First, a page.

Let's apply the Rivash's idea to a more modest formulation of sfek sfeka. As long as we know nothing about the probabilities of A and B, we can assume that 'A and B' does not hold simply because there are four possibilities: A and B, A and not-B, not-A and B, not-A and not-B. We rule in favor of the three cases against the one. Note that there is no assumption that the four cases are equiprobable but rather only that nothing specific is known about their probabilities. This more modest formulation also involves a more modest understanding of the requirement that A and B be independent of each other (sfek sfeka mis'hapeches). We simply require that A does not entail B (or vice versa) because then there would not be four cases as enumerated above but rather only three, since 'A and not-B' would not be possible. In such cases the 3/4 majority that lies at the root of sfek sfeka would be reduced to 2/3, which -- at least according to Tosfos -- is inadequate for invoking sfek sfeka.

Abandoning the idea that every event has some probability assigned to it is crucial for getting this. But, admittedly, it invites a kind of fuzziness. Sfek sfeka may or may not be applicable in a given case depending on how it is formulated. Returning to our hapless bride, imagine that the only question is whether she willingly betrayed her betrothed (the other question having been resolved or rendered irrelevant). We might formulate it this way: "did she consent?" (A) and, if so, "did she do so subsequent to the age of consent?" (B). Formulated this way, we have a sfek sfeka. Alternatively, we might simply ask: "was she raped?" (making no distinction between assault and statutory rape), in which case there is no sfek sfeka. Tosfos raises this question and chooses the second option but it's clear that there is ample room for ambiguity in such cases.

Rav Chaim Ozer raises a brilliant objection against this whole approach but this post is already way too long, so I'll save that for another time.

P.S. I made my annual visit to The Rebbe tonight (I'm as irritated as you are when Lubavitchers refer to their Rebbe as The Rebbe; I'm just being coy). One good thing is that as a result of the weird anti-merit system at work there, our modern dress actually got us in faster; the katchalappers had to stew for a while. As is well known, this Rebbe has hadras panim, but certainly not the gift of gab (unlike his father and two uncles who preceded him). We spent a very meaningful ten seconds in there.

This is my final post until after Rosh Hashanah. A kesivah vechasimah tovah to all.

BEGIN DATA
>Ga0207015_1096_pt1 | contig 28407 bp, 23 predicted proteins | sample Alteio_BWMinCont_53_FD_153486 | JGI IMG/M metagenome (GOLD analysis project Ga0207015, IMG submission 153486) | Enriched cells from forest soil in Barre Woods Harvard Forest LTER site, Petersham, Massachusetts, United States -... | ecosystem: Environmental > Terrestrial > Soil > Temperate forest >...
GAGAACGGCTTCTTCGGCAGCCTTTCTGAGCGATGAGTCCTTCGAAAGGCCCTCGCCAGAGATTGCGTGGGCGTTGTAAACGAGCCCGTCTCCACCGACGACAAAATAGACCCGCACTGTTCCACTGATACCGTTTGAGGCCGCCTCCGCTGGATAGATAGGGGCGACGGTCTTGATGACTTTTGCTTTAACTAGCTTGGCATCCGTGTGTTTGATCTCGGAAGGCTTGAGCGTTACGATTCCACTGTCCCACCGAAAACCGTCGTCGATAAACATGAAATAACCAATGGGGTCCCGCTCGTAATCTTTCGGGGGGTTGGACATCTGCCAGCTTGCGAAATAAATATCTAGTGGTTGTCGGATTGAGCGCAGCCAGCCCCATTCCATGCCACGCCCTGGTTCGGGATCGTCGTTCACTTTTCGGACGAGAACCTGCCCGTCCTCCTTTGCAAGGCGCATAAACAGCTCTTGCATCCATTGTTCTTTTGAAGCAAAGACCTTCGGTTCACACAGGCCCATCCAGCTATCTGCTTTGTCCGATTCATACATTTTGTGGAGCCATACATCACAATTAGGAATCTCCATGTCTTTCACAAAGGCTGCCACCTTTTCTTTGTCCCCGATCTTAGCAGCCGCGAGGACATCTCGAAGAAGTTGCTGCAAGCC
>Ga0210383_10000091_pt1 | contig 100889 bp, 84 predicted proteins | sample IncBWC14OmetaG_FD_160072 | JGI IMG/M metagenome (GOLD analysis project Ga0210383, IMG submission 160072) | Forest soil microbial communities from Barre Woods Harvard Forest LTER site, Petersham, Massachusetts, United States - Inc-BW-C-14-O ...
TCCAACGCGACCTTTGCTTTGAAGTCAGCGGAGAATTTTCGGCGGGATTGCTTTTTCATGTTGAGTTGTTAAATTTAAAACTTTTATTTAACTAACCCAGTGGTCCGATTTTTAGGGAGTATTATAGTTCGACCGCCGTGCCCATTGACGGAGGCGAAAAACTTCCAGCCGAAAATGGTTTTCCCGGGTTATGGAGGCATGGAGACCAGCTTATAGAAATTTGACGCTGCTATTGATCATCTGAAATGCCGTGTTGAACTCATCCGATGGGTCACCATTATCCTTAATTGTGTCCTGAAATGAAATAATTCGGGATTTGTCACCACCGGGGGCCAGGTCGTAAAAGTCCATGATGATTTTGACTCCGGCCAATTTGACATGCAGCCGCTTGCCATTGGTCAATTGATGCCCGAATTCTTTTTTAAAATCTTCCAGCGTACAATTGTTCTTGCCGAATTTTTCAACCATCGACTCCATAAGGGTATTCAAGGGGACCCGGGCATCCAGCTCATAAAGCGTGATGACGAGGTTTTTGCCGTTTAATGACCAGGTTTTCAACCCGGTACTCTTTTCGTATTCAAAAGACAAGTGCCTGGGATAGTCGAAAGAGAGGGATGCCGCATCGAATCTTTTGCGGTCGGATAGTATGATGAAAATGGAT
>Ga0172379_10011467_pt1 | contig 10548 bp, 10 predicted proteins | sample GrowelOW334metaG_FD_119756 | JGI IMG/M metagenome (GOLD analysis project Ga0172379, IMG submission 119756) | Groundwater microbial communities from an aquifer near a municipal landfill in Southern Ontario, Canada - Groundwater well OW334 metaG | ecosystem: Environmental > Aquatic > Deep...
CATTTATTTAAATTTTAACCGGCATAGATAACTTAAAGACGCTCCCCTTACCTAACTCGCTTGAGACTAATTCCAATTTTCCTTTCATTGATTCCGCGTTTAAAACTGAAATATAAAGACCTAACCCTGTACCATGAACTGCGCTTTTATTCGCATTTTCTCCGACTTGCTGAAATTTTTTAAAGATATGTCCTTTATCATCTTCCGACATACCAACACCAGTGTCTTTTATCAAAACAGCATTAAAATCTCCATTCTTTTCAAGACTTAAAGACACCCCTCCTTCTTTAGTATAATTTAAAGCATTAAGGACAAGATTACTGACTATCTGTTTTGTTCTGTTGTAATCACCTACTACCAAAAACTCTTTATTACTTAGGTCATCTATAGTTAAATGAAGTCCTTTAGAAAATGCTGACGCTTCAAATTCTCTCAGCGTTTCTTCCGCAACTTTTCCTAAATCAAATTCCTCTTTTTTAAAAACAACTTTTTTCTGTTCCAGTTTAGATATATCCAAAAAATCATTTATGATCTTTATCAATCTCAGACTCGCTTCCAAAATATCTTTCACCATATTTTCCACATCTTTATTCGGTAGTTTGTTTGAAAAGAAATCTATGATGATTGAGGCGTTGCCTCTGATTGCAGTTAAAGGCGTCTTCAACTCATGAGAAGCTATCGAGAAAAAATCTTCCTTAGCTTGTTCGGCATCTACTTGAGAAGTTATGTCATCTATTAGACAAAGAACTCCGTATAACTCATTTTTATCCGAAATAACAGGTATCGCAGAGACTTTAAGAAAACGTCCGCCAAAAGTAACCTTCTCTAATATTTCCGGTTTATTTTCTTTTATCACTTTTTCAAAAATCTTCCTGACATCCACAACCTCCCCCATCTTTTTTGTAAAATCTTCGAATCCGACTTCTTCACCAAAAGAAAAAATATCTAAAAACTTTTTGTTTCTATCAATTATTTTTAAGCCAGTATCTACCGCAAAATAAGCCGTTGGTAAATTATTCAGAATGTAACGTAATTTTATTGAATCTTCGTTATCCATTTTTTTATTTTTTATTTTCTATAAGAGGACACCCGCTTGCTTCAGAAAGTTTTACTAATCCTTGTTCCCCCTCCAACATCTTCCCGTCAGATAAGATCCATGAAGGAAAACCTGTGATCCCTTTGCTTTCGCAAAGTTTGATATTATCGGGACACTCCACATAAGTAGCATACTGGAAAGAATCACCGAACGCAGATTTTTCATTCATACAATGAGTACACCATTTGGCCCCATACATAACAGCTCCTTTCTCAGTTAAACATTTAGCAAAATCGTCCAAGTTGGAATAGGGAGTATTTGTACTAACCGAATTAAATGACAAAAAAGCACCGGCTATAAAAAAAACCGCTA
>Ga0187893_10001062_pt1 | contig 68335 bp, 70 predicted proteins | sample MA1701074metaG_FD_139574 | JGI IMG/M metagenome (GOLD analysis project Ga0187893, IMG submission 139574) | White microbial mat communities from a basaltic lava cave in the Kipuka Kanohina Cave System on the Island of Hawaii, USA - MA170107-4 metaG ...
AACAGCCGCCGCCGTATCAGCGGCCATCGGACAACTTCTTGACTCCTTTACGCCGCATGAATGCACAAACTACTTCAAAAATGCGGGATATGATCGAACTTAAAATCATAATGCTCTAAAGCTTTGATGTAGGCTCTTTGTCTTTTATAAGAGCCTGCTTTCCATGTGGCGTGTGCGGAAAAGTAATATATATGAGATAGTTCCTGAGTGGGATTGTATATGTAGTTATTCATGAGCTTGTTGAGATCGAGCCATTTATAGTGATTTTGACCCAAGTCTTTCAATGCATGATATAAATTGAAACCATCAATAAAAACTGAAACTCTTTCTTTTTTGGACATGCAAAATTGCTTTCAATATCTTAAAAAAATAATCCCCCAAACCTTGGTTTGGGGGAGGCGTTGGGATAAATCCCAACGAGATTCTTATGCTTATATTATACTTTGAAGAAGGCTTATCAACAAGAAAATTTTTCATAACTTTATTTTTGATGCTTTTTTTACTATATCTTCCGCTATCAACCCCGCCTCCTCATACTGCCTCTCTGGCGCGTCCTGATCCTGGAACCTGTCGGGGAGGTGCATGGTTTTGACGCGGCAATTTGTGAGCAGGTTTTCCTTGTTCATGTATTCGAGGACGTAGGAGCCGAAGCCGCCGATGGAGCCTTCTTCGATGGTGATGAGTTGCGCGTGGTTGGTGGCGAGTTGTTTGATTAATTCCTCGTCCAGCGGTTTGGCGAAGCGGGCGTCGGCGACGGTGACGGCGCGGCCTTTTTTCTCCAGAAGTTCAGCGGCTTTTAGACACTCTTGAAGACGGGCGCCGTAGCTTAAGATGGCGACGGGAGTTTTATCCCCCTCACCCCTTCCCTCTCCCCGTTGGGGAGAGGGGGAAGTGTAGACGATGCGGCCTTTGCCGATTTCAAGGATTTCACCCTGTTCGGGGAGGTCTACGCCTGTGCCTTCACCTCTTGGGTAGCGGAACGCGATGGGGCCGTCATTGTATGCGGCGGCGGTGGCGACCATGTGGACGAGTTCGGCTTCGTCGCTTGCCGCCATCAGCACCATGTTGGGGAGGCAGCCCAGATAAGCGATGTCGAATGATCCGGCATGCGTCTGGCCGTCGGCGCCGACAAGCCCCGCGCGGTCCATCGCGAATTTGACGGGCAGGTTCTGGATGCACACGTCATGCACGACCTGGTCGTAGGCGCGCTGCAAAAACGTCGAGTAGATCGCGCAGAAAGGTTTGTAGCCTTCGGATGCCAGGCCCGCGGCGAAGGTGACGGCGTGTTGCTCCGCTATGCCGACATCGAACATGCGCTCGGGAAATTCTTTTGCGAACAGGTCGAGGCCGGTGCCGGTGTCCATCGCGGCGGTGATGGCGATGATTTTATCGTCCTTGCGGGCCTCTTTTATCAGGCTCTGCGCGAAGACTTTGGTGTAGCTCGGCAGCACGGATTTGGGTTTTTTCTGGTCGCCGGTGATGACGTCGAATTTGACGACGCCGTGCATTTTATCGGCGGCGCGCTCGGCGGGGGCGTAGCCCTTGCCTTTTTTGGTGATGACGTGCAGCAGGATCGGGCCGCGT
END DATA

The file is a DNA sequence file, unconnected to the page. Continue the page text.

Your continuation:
4 Comments:

Blogger MoChassid said...

Are you irritated when people refer to the Rov as the Rov (or, more commonly, the Rav).

And, next time you are ten minutes from my house please let me know. I still want to have lunch to discuss baseball (not sfek sfeka).

12:44 AM  
Anonymous Anonymous said...

Which Rebba is your rebba? And can you maybe give us a few examples of sfek sfeka at work? I mean what's the point?

2:39 AM  
Blogger micha said...

This comment has been removed by the author.

6:13 PM  
Blogger micha said...

I do not think it's statistical, but psychological. IOW, people's innate sense of likelihood, rather than math.

Mitzvos change the self. Thus, they deal more with how we perceive the world than extreme attempts to identify objective reality.

That underlying principle explains why we can drink water with microscopic mites in it. I therefore would also suggest it guides how to treat cases of uncertainty -- we rule about it halachically in terms of how we relate to something we have doubts about.

Statistics or some kind of Quantum Logic would be a way of treating objective reality. I am suggesting it's not about resolving the doubt, but about ruling about something which we relate to with an "I don't know". Therefore, we can ignore a mi'ut rather than add it to a safeiq, if we believe most people would in reality not relate any differently. And we can rely on the human instinct that if I have no reason to assume things changed, I assume they didn't (chazaqah demei'ikarah).

Then there's kavua, which is a different kind of doubt -- according to R' Aqiva Eiger...

I started to write it up in an appendix to a perpetually unfinished seifer.

6:16 PM